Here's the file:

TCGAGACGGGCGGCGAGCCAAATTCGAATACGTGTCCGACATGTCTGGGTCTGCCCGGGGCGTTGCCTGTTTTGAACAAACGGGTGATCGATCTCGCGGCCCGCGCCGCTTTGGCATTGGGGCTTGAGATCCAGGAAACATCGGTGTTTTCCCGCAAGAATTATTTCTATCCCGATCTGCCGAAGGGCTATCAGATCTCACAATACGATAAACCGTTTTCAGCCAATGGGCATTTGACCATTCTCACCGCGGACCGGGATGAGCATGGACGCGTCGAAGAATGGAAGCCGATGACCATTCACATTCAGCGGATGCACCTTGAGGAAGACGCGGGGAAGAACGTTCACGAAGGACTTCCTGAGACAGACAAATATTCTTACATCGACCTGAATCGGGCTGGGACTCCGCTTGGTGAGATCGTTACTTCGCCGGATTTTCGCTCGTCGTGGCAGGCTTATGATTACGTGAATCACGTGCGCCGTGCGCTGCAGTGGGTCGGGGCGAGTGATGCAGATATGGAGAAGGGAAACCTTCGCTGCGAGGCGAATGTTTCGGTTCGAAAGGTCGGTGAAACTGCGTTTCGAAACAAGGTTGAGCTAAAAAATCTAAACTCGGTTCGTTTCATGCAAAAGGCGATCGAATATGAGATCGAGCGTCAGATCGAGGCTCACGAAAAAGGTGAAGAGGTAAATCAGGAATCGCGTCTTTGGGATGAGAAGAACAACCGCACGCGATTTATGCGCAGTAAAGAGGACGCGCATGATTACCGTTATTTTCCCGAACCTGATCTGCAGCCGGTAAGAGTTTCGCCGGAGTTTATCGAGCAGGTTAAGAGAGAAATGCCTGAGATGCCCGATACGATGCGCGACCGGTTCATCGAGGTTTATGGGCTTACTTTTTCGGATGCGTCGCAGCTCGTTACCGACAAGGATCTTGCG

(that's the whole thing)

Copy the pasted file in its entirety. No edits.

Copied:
TCGAGACGGGCGGCGAGCCAAATTCGAATACGTGTCCGACATGTCTGGGTCTGCCCGGGGCGTTGCCTGTTTTGAACAAACGGGTGATCGATCTCGCGGCCCGCGCCGCTTTGGCATTGGGGCTTGAGATCCAGGAAACATCGGTGTTTTCCCGCAAGAATTATTTCTATCCCGATCTGCCGAAGGGCTATCAGATCTCACAATACGATAAACCGTTTTCAGCCAATGGGCATTTGACCATTCTCACCGCGGACCGGGATGAGCATGGACGCGTCGAAGAATGGAAGCCGATGACCATTCACATTCAGCGGATGCACCTTGAGGAAGACGCGGGGAAGAACGTTCACGAAGGACTTCCTGAGACAGACAAATATTCTTACATCGACCTGAATCGGGCTGGGACTCCGCTTGGTGAGATCGTTACTTCGCCGGATTTTCGCTCGTCGTGGCAGGCTTATGATTACGTGAATCACGTGCGCCGTGCGCTGCAGTGGGTCGGGGCGAGTGATGCAGATATGGAGAAGGGAAACCTTCGCTGCGAGGCGAATGTTTCGGTTCGAAAGGTCGGTGAAACTGCGTTTCGAAACAAGGTTGAGCTAAAAAATCTAAACTCGGTTCGTTTCATGCAAAAGGCGATCGAATATGAGATCGAGCGTCAGATCGAGGCTCACGAAAAAGGTGAAGAGGTAAATCAGGAATCGCGTCTTTGGGATGAGAAGAACAACCGCACGCGATTTATGCGCAGTAAAGAGGACGCGCATGATTACCGTTATTTTCCCGAACCTGATCTGCAGCCGGTAAGAGTTTCGCCGGAGTTTATCGAGCAGGTTAAGAGAGAAATGCCTGAGATGCCCGATACGATGCGCGACCGGTTCATCGAGGTTTATGGGCTTACTTTTTCGGATGCGTCGCAGCTCGTTACCGACAAGGATCTTGCG